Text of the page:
Crafty seduction at Howard Community College

If the visual art exhibit "The ART of Seduction: Exquisitely Crafted Temptations" were a movie, it probably would receive a PG-13 rating. The ceramics, jewelry, sculpture and mixed-medium crafts on display in Howard Community College's Rouse Company Foundation Gallery tend to seduce you in subtle and surprising ways.

The exhibit's title might prompt you to expect to see figurative nudity, but the exhibit's several examples aren't the standard naked lady posing for your inspection. Curator Gail M. Brown goes for unexpected treatments of this traditional seductive subject.

Although Christyl Boger's glazed white earthenware sculpture "Figure with Dolphin" presents a figurative subject that would not have been unknown to ancient Greek and Roman sculptors, there's something a bit odd about seeing this nude woman seated next to an equally nude dolphin. Their sleek bodies are so complementary that they seem to have established some kind of primal bond that makes you wonder what they talk about. Moreover, the woman's nails and the dolphin's tail have been gilded with gold luster. Maybe they go to the same beauty parlor.

Boger's ceramic sculpture features two realistically rendered, complete figures, but Tanya Batura's untitled, black-painted clay sculpture has a prone female torso cropped so tightly that only one breast remains. There isn't much representational detail in Batura's sculpture, so it's your imagination that turns seductive curves into the fleshy equivalent.

Those two sculptures thematically fit within an exhibit that playfully avoids the usual curatorial approach to the art of seduction. One of the funniest such examples is Jessica Calderwood's "Eclair," an extremely well-crafted combination of enamel, copper, brass and laser-cut steel that resembles a serving plate. Its surface depicts two women eating eclairs. Anybody who has succumbed to seduction-by-eclair will agree that this is among the sexiest items in the show.

Other crafty items merit a smile, while also conveying a more pointed social message. Two related pieces by Catherine Winkler Rayroud, "Women's Liberation? What Liberation?" and "Set Yourself Free," are paper cut-outs in the shape of a black bra and panties; incidentally, the paper was cut with nail scissors. The cut-out imagery includes tiny depictions of women involved with child care and domestic chores, serving as a reminder of traditional gender roles.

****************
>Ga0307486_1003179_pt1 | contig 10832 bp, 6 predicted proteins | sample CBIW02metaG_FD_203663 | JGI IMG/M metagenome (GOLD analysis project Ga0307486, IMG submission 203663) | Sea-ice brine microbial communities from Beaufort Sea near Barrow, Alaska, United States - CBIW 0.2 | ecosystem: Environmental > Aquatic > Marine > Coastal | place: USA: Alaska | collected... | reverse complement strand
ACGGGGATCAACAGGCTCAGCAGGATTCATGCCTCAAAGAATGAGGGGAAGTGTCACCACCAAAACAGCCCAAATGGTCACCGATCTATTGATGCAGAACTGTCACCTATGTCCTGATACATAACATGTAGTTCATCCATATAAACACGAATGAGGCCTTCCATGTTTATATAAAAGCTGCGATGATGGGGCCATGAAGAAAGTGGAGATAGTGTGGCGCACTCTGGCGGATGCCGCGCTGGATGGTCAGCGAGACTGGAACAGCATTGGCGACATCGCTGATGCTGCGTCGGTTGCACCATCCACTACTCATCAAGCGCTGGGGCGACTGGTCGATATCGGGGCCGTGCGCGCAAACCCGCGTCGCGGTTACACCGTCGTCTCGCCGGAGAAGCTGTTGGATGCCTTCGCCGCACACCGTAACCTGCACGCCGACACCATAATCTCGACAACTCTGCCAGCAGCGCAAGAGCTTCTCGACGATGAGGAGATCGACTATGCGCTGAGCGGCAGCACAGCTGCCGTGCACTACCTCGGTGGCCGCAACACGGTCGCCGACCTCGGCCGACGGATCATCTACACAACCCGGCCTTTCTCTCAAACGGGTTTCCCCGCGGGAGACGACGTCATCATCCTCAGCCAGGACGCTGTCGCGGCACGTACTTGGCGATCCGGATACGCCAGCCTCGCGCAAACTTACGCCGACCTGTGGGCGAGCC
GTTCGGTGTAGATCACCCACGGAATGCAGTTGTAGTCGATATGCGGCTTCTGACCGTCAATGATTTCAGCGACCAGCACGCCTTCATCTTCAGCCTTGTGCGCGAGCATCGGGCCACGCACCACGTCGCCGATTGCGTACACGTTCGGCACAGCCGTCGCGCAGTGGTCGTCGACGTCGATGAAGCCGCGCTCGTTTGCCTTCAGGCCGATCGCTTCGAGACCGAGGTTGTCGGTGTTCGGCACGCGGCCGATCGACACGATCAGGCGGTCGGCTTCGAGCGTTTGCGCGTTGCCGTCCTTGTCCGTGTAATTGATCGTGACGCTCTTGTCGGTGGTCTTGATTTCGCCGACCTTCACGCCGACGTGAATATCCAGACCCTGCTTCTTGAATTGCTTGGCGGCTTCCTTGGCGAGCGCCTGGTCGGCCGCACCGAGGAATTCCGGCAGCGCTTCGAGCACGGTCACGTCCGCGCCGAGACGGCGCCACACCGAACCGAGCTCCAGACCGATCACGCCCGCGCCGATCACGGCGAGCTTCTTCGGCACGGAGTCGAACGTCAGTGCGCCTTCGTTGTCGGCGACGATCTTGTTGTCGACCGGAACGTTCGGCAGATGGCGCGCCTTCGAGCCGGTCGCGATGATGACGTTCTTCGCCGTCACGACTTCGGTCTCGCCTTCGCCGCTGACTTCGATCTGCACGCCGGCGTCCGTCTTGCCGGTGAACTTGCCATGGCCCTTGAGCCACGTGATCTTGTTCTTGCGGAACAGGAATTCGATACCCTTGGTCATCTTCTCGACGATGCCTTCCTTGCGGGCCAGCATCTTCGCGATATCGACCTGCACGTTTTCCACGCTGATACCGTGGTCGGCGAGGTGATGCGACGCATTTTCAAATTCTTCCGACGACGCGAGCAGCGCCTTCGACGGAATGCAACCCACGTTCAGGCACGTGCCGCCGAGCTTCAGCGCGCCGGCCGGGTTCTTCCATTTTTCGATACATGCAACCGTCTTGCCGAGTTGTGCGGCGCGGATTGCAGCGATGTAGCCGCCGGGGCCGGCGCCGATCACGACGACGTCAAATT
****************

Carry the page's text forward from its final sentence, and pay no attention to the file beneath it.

Perhaps the largest single category of works in the show are the beautiful objects made out of improbable materials. Julia Barello's wall-hanging "Wisteria," for instance, uses recycled and dyed strips of X-ray film to emulate its flowers and leaves. Norwood Viviano's "First Generation Artifact: Tatted Lace Collar" has the sort of lovely floral detail you expect from lace-adorned clothing, but this piece is made of cast bronze. And Amy Long's "Conversation Piece" consists of a yellow sculptural form and a pink sculptural form that resemble something you would expect to find growing on a coral reef, but this piece is made out of crocheted and pulled wool yarn and stuffing.

Other artists in the exhibit also really like to make objects that allude to the natural world and the human presence in it.

Chris Gustin's "Vessel with Dimple #1002" is a lofty, earth-toned stoneware vase whose seductively curving sides would make Mae West envious. Ron Isaacs's acrylic on birch plywood construction, "A Marriage," is a simple, wall-mounted piece consisting of a doily-evocative panel supporting two crossed tree branches.

The human body is not directly alluded to in Matt Hutton's "Core Sample 10," a fir and ash construction whose curved slats instead resemble the sides of a boat. Its glistening wood grain is so attractive that you understand why so many, er, pleasure craft are named for women.

"The ART of Seduction: Exquisitely Crafted Temptations" runs through March 18 in the Rouse Company Foundation Gallery at Howard Community College, 10901 Little Patuxent Pkwy., in Columbia. Go to

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